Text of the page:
Canadian Biometric I.D. Proposals Spark Concern

Sept. 7, 2004
Canada is creeping toward a "surveillance society" with proposals to incorporate biometric information in identity papers

Biometric data plans

Canada is creeping toward a "surveillance society" with proposals to incorporate biometric information in identity papers that will mostly be carried by new Canadians, says the executive director of the Canadian Council for Refugees


Janet Dench said proposals that virtually every newcomer to Canada would be fingerprinted and photographed under ambitious new federal security proposals are worrisome.

"It looks to me like a march towards a surveillance society," she said in an interview, "with the strategy being to start with those members of the society who are already treated with suspicion, and then work up progressively until everyone is under surveillance.

While Dench welcomed the concept of a single card for refugee claimants, to help them prove who they are, she said embedding biometric identifiers such as fingerprints in the document suggests a prejudice against newcomers.

"Why are we targeting those born outside Canada?" she asked.

The report, released by Citizenship and Immigration Canada under the Access to Information Act, indicates the government is looking at the collection and use of biometric data from about 1 million people annually, from visitors and refugee claimants to permanent residents and new citizens.

It calls for photos and fingerprints on Visa documents for tourists, workers and students within two years, affecting about 650,000 applicants annually.

A proposed refugee claimant card within two years, to be issued to about 35,000 people annually.

The permanent resident card within five years. About 250,000 new cards and up to 50,000 renewals are issued annually.

The citizenship card within seven years. The card is issued to 160,000 new Canadians each year. However, this "could create two classes of citizens (or at least that perception) if biometrics are not also collected from people who are citizens at birth (born in and outside Canada)."

The personal identification effort could also extend to millions more who are born Canadian, possibly reviving the idea of a national identity card. That prospect met a generally chilly reception when floated by the government last year.

The United States began collecting fingerprints and photographs from many travellers last Jan. 5 under the US-VISIT program. Iris scans and facial-recognition systems are also being planned.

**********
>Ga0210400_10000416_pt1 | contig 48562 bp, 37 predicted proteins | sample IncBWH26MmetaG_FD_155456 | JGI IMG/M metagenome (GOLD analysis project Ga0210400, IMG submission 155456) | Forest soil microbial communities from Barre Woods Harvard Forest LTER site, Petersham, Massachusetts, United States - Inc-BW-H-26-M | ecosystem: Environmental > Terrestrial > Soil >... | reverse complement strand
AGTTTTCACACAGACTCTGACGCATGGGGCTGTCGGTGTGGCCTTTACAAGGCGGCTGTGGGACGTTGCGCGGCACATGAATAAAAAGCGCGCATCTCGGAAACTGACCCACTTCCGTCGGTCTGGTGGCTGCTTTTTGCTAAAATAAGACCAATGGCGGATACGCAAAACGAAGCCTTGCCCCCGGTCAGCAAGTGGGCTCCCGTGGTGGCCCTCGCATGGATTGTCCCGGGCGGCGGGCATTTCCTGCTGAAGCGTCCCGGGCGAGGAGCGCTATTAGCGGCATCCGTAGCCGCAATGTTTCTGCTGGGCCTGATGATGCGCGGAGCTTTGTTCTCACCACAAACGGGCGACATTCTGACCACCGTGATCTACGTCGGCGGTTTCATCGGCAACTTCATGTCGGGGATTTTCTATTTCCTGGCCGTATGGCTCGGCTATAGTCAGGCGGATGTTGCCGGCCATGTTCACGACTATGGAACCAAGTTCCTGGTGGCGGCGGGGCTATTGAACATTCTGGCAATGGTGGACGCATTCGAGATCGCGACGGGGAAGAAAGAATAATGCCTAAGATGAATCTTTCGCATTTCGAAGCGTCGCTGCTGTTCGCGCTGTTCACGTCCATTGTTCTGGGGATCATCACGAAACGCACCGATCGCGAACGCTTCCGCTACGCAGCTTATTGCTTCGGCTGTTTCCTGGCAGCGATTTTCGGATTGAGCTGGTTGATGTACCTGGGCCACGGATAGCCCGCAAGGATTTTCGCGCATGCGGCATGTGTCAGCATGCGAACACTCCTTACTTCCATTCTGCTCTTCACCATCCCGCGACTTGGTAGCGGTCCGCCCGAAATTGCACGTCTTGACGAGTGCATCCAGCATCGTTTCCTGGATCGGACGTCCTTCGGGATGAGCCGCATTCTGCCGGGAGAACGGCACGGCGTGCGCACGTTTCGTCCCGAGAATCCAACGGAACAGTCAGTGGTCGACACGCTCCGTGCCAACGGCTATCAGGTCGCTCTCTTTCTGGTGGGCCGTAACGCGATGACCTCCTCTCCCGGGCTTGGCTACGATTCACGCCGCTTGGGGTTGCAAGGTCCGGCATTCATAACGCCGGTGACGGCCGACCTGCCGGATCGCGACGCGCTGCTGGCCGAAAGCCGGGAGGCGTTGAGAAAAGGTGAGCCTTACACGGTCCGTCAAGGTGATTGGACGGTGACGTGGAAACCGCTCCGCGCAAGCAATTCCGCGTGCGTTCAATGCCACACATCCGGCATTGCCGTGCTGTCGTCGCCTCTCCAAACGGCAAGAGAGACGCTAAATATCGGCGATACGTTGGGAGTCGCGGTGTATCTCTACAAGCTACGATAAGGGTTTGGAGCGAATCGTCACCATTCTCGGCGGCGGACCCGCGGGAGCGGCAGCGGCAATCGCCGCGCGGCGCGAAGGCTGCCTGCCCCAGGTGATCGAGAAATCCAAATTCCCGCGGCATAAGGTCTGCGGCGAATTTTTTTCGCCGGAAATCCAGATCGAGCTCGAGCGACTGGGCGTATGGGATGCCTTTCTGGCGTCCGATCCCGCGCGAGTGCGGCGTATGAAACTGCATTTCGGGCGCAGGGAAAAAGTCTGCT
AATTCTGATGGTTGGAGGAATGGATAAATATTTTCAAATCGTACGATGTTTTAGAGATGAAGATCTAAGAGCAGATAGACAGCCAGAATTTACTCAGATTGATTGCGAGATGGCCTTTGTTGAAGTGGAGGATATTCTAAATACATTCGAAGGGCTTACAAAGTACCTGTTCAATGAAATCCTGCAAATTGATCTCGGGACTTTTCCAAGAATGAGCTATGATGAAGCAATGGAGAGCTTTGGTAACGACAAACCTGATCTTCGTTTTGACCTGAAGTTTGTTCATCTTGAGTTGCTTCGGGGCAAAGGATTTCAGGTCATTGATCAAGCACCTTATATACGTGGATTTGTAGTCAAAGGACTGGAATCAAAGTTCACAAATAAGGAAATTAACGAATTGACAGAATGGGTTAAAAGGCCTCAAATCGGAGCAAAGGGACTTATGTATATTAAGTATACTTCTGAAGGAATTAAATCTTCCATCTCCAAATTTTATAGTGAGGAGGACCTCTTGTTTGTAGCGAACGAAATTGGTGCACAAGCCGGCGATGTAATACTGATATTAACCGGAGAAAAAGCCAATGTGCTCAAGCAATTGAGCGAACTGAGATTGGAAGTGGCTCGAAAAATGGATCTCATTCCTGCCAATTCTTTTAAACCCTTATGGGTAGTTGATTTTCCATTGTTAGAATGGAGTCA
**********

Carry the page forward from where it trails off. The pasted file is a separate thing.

While Canadians are technically exempt, those who have a visa to live or work in the U.S. are included. Some Canadian travellers have also reported being photographed and fingerprinted on arrival in the U.S.

The Canadian report, Biometrics CIC Business Requirements, was completed by a consultant last December under the direction of Citizenship and Immigration's enforcement branch.

It touts biometrics - measurable physical characteristics such as facial appearance, an iris scan or fingerprints - as a means of linking a document-holder to the right to travel or receive government services.

Collection of data from newcomers currently varies depending on the category of individual.

For instance, refugee claimants have been photographed and fingerprinted since 1993, but carry no primary identity document. Permanent residents - immigrants one step from becoming citizen - can apply for identity cards but are not routinely fingerprinted. The Sept. 11, 2001, terrorist attacks on the United States prompted the federal government to bolster efforts to track immigrants and refugees.

A new federal working group on document security is studying the proposals, said Huguette Shouldice, spokeswoman for the Canada Border Services Agency, which assumed responsibility for the file in July.

A second report obtained from Citizenship and Immigration under the access-to-information law says several "large policy issues" related to biometrics remain outstanding, including the federal position on personal privacy and legal matters involving information-sharing with other governments.

The paper adds that the case for including biometrics on the existing citizenship card "has not been proven to this point, and further study is needed."

A federal blueprint on national security released in April said the government would examine how to use biometrics in the border and immigration systems to improve travel and proof-of-status documents, as well as to confirm the identity of travellers to Canada.

The government has already confirmed plans to issue a revamped passport beginning next year featuring a computer chip containing a photo of the holder and basic personal information.

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